Earlier this year, Vancouver Canucks assistant equipment manager Brian “Red” Hamilton and Seattle Kraken fan Nadia Popovici captured the attention of the hockey world.
While attending a game between the Canucks and Kraken at Climate Pledge Arena, Popivici — sitting directly behind the Vancouver bench — took notice of a dangerous-looking mole on the back of Hamilton’s neck.
Popovici immediately did what she could to alert Hamilton, pressing her phone up to the glass to deliver a life-saving message: “the mole on the back of your neck is cancer.”
Hamilton subsequently had the Canucks’ team doctors take a look at the mole. They agreed with Popovici’s assessment, deeming it to be cancerous and providing him with the necessary treatment.
The Canucks and Kraken organizations recognized Popovici with free tickets to their game at Rogers Arena on New Years’ Day and a $10,000 scholarship to help her attend medical school. She also received a personalized Canucks jersey from Henrik and Daniel Sedin.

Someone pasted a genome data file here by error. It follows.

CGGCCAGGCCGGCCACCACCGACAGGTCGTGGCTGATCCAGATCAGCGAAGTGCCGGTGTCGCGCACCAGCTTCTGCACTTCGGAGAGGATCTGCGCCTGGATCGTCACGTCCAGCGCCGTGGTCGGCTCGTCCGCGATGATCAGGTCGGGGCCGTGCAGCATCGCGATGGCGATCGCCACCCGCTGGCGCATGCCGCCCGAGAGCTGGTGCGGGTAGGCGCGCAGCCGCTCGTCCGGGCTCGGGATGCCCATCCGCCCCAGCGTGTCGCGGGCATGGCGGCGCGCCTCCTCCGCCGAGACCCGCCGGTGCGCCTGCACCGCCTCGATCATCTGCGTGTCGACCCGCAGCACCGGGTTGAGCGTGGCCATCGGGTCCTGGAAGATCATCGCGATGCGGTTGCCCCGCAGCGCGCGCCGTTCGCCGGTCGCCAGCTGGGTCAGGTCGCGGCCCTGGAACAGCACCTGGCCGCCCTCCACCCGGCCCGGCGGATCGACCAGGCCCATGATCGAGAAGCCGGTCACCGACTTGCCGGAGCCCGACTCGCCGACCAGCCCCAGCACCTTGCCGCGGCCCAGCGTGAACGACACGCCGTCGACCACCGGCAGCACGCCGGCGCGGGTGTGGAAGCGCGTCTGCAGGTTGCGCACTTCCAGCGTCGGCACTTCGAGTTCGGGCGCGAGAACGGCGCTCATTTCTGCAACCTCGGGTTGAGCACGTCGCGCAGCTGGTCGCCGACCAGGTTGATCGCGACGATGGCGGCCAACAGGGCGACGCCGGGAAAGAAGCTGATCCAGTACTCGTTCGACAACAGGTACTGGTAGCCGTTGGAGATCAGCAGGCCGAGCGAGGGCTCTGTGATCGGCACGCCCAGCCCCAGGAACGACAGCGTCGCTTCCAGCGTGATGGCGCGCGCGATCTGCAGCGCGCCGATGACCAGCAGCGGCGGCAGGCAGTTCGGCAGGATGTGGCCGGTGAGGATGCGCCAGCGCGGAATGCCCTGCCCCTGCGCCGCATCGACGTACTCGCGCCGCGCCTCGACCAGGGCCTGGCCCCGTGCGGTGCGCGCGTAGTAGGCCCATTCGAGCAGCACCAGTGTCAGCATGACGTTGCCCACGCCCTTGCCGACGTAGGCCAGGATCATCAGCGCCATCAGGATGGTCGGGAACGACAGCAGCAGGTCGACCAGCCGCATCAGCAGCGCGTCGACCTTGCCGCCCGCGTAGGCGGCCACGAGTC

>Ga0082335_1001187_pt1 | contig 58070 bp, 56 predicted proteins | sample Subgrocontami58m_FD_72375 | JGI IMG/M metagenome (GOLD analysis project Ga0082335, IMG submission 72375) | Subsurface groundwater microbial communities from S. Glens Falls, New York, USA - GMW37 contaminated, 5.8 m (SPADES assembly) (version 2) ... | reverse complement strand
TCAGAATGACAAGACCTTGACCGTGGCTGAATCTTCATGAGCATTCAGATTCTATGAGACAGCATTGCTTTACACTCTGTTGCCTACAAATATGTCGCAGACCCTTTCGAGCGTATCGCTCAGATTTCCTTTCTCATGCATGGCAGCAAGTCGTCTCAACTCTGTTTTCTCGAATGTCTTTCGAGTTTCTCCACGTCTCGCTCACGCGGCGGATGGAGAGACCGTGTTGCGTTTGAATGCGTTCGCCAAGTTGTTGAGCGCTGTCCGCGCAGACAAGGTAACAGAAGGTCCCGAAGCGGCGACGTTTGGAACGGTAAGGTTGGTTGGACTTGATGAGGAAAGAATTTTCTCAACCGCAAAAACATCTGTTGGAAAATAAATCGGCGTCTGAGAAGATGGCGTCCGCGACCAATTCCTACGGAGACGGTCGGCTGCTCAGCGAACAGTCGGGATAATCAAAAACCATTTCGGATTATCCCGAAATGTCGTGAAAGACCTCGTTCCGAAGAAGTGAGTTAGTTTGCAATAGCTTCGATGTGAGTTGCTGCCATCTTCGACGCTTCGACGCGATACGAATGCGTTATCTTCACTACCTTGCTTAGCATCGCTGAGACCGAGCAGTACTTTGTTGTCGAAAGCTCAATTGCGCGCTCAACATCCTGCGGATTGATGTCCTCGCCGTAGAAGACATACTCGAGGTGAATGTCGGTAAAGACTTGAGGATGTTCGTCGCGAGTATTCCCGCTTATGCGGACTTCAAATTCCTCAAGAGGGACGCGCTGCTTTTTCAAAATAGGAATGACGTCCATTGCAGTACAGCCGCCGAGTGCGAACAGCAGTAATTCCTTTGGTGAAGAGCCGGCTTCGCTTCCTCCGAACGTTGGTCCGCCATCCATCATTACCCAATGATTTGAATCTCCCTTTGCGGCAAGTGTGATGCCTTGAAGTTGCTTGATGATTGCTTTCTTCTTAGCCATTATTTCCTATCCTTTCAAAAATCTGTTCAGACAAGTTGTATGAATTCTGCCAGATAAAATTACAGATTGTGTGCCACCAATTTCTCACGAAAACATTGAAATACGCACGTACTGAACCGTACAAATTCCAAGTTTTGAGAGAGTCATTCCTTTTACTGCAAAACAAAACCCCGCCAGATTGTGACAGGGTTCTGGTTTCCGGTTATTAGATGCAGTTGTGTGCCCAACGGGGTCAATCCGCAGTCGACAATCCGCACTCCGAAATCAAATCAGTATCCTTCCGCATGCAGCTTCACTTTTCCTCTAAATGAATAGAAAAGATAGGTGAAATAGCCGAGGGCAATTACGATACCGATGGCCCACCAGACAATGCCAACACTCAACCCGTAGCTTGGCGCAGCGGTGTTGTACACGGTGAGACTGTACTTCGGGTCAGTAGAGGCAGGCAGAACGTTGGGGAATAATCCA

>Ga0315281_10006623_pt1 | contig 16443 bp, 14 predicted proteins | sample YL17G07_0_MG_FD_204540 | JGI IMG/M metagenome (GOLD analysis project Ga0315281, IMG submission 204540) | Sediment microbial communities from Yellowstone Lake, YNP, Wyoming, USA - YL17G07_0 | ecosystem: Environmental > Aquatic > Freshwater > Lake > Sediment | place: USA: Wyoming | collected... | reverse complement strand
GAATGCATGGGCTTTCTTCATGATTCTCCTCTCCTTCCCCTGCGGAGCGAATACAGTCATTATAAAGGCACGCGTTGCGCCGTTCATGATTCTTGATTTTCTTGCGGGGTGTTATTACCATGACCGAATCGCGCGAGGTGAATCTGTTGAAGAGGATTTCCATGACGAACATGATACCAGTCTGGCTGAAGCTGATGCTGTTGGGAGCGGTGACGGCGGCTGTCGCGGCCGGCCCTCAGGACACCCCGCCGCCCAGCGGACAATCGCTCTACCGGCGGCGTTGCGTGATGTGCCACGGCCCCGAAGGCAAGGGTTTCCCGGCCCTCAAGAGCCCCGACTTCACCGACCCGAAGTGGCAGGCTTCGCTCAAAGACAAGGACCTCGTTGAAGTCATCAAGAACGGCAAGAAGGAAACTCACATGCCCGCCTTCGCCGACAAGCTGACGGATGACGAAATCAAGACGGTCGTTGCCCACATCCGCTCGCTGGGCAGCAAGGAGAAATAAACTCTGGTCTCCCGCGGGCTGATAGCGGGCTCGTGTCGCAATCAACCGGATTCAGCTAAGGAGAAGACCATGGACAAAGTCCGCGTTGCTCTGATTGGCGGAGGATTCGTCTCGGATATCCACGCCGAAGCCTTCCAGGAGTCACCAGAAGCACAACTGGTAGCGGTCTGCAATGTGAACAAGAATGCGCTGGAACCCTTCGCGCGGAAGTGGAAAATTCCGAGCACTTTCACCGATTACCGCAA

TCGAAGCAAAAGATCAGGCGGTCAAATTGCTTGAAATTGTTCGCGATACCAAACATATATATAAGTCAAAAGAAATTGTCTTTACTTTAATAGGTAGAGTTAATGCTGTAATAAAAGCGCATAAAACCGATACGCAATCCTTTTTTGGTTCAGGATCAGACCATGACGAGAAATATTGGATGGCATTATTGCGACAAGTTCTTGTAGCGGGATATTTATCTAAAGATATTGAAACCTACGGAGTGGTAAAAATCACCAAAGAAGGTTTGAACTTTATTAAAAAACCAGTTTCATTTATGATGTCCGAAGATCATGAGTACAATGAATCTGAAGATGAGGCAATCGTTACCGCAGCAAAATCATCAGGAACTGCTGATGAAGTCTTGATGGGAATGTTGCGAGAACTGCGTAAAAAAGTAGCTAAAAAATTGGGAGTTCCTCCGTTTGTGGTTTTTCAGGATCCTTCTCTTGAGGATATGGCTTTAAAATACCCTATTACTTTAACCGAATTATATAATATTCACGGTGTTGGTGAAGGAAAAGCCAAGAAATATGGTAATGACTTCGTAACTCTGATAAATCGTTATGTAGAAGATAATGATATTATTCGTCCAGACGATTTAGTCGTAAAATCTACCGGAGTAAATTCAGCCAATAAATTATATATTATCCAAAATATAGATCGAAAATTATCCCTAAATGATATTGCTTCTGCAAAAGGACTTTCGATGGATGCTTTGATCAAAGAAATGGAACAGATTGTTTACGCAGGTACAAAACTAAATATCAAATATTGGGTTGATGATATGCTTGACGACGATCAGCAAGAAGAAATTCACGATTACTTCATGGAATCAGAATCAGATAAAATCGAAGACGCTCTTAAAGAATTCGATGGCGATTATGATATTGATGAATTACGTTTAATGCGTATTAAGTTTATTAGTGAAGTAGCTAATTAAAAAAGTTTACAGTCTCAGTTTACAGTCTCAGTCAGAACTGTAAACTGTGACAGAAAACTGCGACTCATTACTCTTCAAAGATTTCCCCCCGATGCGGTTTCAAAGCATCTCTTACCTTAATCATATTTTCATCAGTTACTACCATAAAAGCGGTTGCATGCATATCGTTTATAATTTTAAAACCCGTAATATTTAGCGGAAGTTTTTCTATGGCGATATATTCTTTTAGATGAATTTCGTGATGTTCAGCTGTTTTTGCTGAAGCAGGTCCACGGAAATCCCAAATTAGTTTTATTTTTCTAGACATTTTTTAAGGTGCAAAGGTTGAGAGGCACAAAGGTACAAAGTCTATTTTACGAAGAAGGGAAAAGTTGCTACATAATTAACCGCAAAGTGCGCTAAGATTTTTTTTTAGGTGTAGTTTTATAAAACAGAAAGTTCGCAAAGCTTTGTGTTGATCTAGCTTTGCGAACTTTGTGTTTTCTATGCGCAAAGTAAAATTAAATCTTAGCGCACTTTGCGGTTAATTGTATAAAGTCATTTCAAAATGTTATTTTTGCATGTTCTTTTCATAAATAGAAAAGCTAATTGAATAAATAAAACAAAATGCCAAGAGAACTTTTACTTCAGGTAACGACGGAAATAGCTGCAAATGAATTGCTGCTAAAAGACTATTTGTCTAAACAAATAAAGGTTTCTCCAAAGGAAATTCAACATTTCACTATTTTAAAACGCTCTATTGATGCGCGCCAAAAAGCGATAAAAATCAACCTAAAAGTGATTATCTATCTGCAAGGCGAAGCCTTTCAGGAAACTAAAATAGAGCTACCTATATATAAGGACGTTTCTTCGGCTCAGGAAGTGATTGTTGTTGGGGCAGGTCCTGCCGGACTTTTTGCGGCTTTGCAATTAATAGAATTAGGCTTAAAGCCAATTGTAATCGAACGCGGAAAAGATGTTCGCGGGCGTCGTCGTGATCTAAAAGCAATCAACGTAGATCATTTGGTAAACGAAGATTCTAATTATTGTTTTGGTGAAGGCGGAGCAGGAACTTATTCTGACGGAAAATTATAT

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Last week, the National Hockey League announced it had invited Hamilton and Popovici to present the Hart Memorial Trophy at its 2022 awards ceremony. The Hart is voted upon by members of the Professional Hockey Writers’ Association and is given annually to the NHL’s most valuable player.
“Brian, when I first showed you that message on my phone, we were just strangers,” Popovici said at the awards ceremony. “Now, it feels like we’re family, and it’s so great to be here together to hand out the biggest award in the sport.”
Hamilton and Popovici announced Auston Matthews as the 2022 winner of the Hart Trophy, making him the first Toronto Maple Leafs player to win the award since Ted Kennedy did so in 1955.
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Matthews scored 60 goals and 106 points in 73 games with the Leafs in 2021–22. New York Rangers goaltender Igor Shesterkin and Edmonton Oilers forward Connor McDavid were also named finalists for the Hart.
Matthews was named a first-team all-star and also received the Ted Lindsay Award as the NHL’s most outstanding player (as determined by the members of the National Hockey League Players’ Association). He became the first Leafs player to win the Lindsay (formerly the Lester B. Pearson Award) since it was first handed out in 1971.